Malaria Journal (Apr 2021)

Maintaining Plasmodium falciparum gametocyte infectivity during blood collection and transport for mosquito feeding assays in the field

  • Harouna M. Soumare,
  • Wamdaogo Moussa Guelbeogo,
  • Marga van de Vegte-Bolmer,
  • Geert-Jan van Gemert,
  • Zongo Soumanaba,
  • Alphonse Ouedraogo,
  • Maurice S. Ouattara,
  • Ahmad Abdullahi,
  • Lamin Jadama,
  • Muhammed M. Camara,
  • Pa Modou Gaye,
  • Michael Mendy,
  • Nwakanma Davis,
  • Alfred B. Tiono,
  • Umberto D’Alessandro,
  • Chris Drakeley,
  • Teun Bousema,
  • Marta Moreno,
  • Katharine A. Collins

Journal volume & issue
Vol. 20, no. 1
pp. 1 – 9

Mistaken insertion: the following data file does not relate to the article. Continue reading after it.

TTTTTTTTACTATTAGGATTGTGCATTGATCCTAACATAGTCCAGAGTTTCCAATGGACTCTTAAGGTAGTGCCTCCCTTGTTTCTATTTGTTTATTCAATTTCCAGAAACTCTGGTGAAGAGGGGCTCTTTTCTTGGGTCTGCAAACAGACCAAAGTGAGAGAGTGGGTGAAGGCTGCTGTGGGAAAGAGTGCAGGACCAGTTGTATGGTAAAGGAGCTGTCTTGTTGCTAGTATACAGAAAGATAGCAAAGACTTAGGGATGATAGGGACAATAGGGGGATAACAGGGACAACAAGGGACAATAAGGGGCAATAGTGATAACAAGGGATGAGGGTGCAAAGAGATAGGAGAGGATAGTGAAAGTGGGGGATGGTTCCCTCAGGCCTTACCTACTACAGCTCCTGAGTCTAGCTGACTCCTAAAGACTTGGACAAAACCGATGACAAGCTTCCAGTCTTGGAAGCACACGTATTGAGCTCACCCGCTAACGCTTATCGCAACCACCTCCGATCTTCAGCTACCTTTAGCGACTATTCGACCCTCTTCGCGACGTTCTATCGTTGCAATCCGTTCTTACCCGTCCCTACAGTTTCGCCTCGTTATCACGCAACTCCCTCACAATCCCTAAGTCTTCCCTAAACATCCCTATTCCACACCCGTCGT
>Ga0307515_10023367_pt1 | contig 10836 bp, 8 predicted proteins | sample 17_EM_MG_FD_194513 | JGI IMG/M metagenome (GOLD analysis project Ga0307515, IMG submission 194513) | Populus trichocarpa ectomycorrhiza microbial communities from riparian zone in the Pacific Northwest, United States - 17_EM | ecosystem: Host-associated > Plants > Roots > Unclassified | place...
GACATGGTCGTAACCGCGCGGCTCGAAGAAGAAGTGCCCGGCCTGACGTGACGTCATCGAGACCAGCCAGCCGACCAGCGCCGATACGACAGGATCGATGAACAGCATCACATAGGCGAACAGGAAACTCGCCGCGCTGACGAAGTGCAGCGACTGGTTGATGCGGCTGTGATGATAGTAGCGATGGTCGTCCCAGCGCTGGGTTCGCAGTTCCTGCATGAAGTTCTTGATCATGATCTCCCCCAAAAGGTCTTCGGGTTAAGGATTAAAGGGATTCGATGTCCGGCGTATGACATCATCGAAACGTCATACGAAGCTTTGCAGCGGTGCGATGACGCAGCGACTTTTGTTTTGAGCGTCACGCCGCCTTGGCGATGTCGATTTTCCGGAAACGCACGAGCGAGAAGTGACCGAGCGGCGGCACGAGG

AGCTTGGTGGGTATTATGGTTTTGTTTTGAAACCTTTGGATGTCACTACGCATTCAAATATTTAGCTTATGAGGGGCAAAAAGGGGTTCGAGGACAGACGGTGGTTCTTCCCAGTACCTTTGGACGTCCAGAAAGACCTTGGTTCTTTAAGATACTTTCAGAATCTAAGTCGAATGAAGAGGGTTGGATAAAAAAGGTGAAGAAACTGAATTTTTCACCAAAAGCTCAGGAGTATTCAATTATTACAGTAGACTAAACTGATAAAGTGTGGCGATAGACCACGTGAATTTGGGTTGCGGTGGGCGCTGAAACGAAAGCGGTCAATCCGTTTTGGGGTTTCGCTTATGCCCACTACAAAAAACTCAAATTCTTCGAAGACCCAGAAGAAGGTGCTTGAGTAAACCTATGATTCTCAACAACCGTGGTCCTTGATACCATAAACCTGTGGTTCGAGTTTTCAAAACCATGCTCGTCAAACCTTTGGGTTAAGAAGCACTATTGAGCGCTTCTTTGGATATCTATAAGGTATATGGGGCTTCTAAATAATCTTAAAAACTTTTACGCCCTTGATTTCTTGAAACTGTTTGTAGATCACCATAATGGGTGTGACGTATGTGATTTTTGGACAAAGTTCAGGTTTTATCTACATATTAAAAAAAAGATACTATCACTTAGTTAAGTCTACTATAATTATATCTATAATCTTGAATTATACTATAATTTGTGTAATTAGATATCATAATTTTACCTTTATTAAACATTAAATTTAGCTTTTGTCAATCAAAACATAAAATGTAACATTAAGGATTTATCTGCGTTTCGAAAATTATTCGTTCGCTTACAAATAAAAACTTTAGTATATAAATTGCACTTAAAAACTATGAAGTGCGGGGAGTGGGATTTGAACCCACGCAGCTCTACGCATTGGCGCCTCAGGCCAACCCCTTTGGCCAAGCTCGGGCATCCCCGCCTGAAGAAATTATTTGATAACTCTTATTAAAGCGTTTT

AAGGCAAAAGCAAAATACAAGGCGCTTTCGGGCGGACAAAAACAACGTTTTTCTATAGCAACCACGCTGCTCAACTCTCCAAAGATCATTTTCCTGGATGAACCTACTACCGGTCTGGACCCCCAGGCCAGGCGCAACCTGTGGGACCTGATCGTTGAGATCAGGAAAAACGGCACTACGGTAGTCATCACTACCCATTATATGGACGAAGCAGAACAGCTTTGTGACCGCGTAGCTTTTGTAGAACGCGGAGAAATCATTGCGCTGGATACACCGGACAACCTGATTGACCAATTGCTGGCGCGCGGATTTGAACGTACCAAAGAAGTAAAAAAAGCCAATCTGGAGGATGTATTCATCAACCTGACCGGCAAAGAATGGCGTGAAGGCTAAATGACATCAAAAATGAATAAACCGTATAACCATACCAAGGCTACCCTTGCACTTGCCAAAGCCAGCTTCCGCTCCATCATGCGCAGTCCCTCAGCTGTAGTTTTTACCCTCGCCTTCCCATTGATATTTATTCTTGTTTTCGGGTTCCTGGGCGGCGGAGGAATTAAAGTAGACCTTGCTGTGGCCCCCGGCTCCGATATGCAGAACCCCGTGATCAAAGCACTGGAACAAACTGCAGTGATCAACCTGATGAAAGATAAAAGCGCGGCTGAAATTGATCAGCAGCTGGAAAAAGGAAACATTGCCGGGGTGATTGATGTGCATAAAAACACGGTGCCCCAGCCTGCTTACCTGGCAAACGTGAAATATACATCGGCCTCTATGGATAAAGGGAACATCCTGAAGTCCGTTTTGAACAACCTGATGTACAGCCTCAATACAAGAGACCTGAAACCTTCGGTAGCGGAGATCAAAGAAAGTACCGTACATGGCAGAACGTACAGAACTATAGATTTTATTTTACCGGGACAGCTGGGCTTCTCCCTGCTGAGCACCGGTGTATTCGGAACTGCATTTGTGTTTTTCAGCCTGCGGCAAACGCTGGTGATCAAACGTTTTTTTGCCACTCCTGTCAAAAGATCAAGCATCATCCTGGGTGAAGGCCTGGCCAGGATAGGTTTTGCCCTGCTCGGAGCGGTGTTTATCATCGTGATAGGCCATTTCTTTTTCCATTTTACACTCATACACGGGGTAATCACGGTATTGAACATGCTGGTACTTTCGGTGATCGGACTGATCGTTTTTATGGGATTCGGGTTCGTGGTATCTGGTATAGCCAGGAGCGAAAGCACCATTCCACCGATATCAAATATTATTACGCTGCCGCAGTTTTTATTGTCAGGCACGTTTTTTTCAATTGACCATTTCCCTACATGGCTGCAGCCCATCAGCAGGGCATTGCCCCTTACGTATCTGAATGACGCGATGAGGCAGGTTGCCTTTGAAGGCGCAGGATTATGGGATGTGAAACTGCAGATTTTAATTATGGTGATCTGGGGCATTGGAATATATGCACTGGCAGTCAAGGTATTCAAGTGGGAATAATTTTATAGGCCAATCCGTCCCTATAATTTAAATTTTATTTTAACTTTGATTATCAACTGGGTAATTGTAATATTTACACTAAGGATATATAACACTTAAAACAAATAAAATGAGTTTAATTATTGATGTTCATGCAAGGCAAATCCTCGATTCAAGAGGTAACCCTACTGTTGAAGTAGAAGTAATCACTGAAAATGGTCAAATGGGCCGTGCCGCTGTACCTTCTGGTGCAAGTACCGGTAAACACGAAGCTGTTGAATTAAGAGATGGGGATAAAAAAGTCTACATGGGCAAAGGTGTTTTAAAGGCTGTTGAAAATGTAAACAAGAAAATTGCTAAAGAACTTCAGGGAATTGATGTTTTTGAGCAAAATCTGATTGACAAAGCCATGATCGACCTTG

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Abstract Background Mosquito feeding assays using venous blood are commonly used for evaluating the transmission potential of malaria infected individuals. To improve the accuracy of these assays, care must be taken to prevent premature activation or inactivation of gametocytes before they are fed to mosquitoes. This can be challenging in the field where infected individuals and insectary facilities are sometimes very far apart. In this study, a simple, reliable, field applicable method is presented for storage and transport of gametocyte infected blood using a thermos flask. Methods The optimal storage conditions for maintaining the transmissibility of gametocytes were determined initially using cultured Plasmodium falciparum gametocytes in standard membrane feeding assays (SMFAs). The impact of both the internal thermos water temperature (35.5 to 37.8 °C), and the external environmental temperature (room temperature to 42 °C) during long-term (4 h) storage, and the impact of short-term (15 min) temperature changes (room temp to 40 °C) during membrane feeding assays was assessed. The optimal conditions were then evaluated in direct membrane feeding assays (DMFAs) in Burkina Faso and The Gambia where blood from naturally-infected gametocyte carriers was offered to mosquitoes immediately and after storage in thermos flasks. Results Using cultured gametocytes in SMFAs it was determined that an internal thermos water temperature of 35.5 °C and storage of the thermos flask between RT (~ 21.3 °C) and 32 °C was optimal for maintaining transmissibility of gametocytes for 4 h. Short-term storage of the gametocyte infected blood for 15 min at temperatures up to 40 °C (range: RT, 30 °C, 38 °C and 40 °C) did not negatively affect gametocyte infectivity. Using samples from natural gametocyte carriers (47 from Burkina Faso and 16 from The Gambia), the prevalence of infected mosquitoes and the intensity of oocyst infection was maintained when gametocyte infected blood was stored in a thermos flask in water at 35.5 °C for up to 4 h. Conclusions This study determines the optimal long-term (4 h) storage temperature for gametocyte infected blood and the external environment temperature range within which gametocyte infectivity is unaffected. This will improve the accuracy, reproducibility, and utility of DMFAs in the field, and permit reliable comparative assessments of malaria transmission epidemiology in different settings.